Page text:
19 Aug 2016

Election turnout hampered by post - Council

10:00 am on 19 August 2016

Postal voting is hampering the Auckland Council's bid to lift voter turnout in October's local body elections, it claims.

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The government this year decided against allowing any trials of online voting. Photo: 123rf

The council is spending $1 million encouraging younger people and ethnic communities to vote, as it tries to lift last election's 35 percent turnout to at least 40 percent.

Turnout slumped following the 51 percent level in the 2010 election - the first for the amalgamated 'super city' council - and in 2013 the city had the second-lowest participation in the country.

"In Auckland older New Zealand Europeans who own their own home and have lived in Auckland for more than 10 years are more likely to vote than younger, especially younger Asian residents who don't own their own home," said the council spokesperson Marguerite Delbet.

While the council has launched a roadshow and social media campaign Ms Delbet said there were also structural hurdles such as the law requiring postal voting, and the three week period to return voting papers spanning the school holidays.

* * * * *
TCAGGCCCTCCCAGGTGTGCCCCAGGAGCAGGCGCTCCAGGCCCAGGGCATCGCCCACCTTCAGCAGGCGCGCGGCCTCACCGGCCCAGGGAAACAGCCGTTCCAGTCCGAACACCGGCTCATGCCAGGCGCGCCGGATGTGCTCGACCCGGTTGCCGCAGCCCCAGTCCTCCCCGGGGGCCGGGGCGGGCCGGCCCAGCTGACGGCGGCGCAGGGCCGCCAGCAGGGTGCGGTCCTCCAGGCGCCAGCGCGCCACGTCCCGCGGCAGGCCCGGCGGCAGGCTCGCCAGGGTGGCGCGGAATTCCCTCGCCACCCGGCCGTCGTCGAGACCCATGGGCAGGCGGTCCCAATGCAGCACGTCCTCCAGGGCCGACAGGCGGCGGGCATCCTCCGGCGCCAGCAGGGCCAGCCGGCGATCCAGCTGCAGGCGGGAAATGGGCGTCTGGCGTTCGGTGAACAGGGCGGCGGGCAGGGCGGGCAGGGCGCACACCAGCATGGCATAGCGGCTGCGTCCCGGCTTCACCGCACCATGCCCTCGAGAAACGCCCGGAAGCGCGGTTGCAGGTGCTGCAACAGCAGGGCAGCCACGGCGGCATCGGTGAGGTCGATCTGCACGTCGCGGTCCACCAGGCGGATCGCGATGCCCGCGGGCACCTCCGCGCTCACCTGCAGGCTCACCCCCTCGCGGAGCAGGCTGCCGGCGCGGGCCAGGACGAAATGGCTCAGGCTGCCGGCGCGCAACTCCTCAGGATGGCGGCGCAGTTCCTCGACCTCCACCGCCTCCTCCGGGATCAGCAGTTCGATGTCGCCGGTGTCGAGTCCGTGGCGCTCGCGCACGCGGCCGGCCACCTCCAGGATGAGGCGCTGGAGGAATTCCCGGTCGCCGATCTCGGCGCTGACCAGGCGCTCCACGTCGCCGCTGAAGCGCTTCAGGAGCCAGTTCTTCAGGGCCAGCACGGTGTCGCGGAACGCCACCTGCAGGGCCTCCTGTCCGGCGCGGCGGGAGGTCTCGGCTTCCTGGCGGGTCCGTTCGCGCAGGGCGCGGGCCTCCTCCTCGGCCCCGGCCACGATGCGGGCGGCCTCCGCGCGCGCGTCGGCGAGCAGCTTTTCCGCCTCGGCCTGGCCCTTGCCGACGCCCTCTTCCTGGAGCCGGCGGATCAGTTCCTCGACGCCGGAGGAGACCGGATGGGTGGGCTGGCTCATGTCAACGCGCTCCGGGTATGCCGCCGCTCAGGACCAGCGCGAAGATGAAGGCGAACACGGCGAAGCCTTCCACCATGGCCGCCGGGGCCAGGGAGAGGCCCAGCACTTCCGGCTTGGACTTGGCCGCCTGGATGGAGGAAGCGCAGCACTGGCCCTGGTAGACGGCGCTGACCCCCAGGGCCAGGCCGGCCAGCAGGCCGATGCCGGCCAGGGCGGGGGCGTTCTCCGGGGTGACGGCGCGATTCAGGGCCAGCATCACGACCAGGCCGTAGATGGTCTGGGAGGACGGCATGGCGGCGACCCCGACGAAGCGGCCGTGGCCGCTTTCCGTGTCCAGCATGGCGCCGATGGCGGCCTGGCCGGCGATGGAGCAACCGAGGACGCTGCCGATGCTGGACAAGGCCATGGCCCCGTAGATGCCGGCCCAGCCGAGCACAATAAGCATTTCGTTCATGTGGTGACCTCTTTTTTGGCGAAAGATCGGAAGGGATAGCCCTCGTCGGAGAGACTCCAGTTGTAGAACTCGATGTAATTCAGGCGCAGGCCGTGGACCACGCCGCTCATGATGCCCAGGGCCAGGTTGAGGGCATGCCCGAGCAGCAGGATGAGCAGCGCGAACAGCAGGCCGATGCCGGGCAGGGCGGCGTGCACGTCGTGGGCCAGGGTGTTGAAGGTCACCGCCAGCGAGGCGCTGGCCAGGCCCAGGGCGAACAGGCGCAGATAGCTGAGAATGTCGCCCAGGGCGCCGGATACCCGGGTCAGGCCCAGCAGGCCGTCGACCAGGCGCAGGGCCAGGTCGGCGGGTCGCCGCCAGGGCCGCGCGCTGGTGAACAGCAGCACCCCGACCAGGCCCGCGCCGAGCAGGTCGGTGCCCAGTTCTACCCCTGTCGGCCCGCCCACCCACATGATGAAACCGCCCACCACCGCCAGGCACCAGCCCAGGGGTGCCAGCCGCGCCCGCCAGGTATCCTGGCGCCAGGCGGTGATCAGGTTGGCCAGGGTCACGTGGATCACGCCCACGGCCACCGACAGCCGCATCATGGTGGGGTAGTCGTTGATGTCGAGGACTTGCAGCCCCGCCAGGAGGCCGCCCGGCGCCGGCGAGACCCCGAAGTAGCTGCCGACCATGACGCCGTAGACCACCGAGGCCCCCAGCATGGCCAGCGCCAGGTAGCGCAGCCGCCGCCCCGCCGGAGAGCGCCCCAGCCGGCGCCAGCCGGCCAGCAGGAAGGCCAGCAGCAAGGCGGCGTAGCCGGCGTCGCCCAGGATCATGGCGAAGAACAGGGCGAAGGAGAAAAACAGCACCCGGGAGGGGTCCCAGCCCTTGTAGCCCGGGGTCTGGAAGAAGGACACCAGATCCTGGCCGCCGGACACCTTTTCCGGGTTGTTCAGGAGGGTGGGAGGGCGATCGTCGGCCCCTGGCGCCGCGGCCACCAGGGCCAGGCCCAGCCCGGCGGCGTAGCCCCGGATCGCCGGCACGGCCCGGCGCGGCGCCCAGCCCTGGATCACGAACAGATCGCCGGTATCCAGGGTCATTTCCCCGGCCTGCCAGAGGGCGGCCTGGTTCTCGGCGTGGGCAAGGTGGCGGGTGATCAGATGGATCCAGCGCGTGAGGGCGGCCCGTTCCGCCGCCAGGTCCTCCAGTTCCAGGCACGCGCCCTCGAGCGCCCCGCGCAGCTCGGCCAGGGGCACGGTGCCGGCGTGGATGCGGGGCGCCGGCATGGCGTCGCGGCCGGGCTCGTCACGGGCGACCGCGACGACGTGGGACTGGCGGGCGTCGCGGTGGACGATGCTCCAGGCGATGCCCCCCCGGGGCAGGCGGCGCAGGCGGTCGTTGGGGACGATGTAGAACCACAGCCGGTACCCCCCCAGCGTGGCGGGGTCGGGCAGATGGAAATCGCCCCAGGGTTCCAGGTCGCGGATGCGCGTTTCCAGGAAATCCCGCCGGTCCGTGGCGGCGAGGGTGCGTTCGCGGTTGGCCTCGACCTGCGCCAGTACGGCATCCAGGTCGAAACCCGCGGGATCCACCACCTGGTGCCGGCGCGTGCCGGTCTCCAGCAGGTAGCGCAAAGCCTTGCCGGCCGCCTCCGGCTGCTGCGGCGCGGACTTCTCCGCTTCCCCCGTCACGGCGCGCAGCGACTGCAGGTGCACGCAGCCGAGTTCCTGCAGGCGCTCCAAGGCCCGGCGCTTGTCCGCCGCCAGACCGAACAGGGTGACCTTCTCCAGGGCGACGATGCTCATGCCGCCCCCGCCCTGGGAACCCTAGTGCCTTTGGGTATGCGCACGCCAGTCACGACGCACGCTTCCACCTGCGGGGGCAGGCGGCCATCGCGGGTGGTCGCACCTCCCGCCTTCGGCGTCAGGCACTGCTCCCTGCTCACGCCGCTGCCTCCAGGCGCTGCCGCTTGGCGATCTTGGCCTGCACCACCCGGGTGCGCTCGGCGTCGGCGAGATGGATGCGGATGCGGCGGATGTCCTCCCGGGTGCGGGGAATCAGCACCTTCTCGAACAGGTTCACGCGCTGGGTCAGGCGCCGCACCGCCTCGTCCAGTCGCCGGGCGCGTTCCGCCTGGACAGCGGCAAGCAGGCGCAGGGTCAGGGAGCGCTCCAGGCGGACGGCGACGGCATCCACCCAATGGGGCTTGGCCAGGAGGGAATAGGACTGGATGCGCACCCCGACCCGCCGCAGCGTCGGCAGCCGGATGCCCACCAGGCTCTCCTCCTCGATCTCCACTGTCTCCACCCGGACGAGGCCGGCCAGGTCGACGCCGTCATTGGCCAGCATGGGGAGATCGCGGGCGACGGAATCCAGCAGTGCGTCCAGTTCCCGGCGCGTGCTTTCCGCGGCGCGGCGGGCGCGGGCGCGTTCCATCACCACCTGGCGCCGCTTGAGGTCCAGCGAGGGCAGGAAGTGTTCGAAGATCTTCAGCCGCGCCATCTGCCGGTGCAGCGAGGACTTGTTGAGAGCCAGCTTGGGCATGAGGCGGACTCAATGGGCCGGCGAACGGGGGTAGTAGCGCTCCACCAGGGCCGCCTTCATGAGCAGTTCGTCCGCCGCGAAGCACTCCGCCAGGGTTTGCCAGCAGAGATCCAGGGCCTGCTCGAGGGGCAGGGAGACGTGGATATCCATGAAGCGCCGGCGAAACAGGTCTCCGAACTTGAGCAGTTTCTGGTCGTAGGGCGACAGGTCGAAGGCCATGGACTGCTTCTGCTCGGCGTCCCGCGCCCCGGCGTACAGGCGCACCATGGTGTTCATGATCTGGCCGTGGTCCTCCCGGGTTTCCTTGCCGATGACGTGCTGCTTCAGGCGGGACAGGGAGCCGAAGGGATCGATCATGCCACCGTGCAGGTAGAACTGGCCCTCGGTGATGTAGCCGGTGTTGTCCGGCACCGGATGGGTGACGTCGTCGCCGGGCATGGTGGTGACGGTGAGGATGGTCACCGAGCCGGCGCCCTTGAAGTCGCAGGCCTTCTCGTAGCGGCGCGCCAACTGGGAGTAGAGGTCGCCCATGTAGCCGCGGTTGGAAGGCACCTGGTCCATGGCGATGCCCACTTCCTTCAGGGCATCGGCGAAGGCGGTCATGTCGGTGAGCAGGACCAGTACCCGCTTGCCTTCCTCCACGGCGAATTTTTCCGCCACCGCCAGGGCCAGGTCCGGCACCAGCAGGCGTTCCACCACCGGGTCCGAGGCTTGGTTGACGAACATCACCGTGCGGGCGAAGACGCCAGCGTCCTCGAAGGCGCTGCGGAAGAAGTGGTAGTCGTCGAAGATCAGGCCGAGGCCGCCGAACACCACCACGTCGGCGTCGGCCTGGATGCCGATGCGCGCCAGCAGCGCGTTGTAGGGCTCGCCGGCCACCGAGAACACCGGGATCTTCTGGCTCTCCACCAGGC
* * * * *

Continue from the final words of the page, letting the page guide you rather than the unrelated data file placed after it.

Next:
The government this year decided against allowing any trials of online voting, something which the council had lobbied to trial.

"Postal voting is not helping in an age when we do everything online and digitally. For people to have to revert to pen and paper and then find a post box is not ideal, " she said.

The formation of new political ticket Auckland Future has been tipped as a possible help in the south suburbs, where turnout was at the city's lowest at 29 percent.

Auckland Future is a National Party aligned group focussing on central and northern wards. However the majority of those at its campaign launch were from its southern board and ward efforts.

Efeso Collins, who was running for Labour in the Otara-Papatoetoe ward, said while he wanted the votes, he thought the additional campaign by Auckland Future could encourage more voting.

"It means people are thinking something's going on here - it raises that level of consciousness about what's going on," said Mr Collins.

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